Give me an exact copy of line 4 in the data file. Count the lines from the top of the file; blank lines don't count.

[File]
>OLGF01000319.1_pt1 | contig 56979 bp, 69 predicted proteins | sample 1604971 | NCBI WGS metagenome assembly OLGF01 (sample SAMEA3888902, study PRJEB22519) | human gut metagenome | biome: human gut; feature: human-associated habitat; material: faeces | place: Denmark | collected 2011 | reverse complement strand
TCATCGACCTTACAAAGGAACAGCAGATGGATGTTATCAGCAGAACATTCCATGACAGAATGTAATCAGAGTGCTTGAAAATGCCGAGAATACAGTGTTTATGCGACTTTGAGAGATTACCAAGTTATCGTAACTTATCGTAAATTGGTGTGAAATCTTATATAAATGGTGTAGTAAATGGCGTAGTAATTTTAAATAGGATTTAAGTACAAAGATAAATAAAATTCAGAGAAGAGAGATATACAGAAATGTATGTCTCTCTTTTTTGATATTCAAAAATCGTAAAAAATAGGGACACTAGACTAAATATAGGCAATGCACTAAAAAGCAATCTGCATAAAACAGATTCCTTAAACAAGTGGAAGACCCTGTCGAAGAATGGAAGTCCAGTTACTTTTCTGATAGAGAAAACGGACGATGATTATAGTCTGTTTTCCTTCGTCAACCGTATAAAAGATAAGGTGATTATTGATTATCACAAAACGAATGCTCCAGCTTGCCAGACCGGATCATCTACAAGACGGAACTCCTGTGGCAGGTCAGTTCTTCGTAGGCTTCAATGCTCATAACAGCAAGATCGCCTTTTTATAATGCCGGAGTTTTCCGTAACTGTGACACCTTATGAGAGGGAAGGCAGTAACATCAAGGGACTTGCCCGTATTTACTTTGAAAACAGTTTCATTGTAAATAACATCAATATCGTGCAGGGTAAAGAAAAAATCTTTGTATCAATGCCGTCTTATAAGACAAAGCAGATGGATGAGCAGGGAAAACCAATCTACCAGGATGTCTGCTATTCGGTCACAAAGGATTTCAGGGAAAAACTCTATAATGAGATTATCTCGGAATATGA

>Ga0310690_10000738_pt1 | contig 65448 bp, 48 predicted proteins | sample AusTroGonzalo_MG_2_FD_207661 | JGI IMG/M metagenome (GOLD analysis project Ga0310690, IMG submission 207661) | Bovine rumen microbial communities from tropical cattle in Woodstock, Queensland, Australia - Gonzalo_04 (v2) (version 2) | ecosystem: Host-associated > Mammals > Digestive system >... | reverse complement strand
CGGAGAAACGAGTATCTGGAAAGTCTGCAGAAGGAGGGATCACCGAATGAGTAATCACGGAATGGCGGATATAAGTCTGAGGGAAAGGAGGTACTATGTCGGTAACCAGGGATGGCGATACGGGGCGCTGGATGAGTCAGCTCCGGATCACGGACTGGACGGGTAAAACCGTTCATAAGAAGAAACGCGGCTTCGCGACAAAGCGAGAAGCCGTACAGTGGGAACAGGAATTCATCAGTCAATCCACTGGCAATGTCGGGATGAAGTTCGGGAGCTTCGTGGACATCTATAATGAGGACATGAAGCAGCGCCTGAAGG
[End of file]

CGGAGAAACGAGTATCTGGAAAGTCTGCAGAAGGAGGGATCACCGAATGAGTAATCACGGAATGGCGGATATAAGTCTGAGGGAAAGGAGGTACTATGTCGGTAACCAGGGATGGCGATACGGGGCGCTGGATGAGTCAGCTCCGGATCACGGACTGGACGGGTAAAACCGTTCATAAGAAGAAACGCGGCTTCGCGACAAAGCGAGAAGCCGTACAGTGGGAACAGGAATTCATCAGTCAATCCACTGGCAATGTCGGGATGAAGTTCGGGAGCTTCGTGGACATCTATAATGAGGACATGAAGCAGCGCCTGAAGG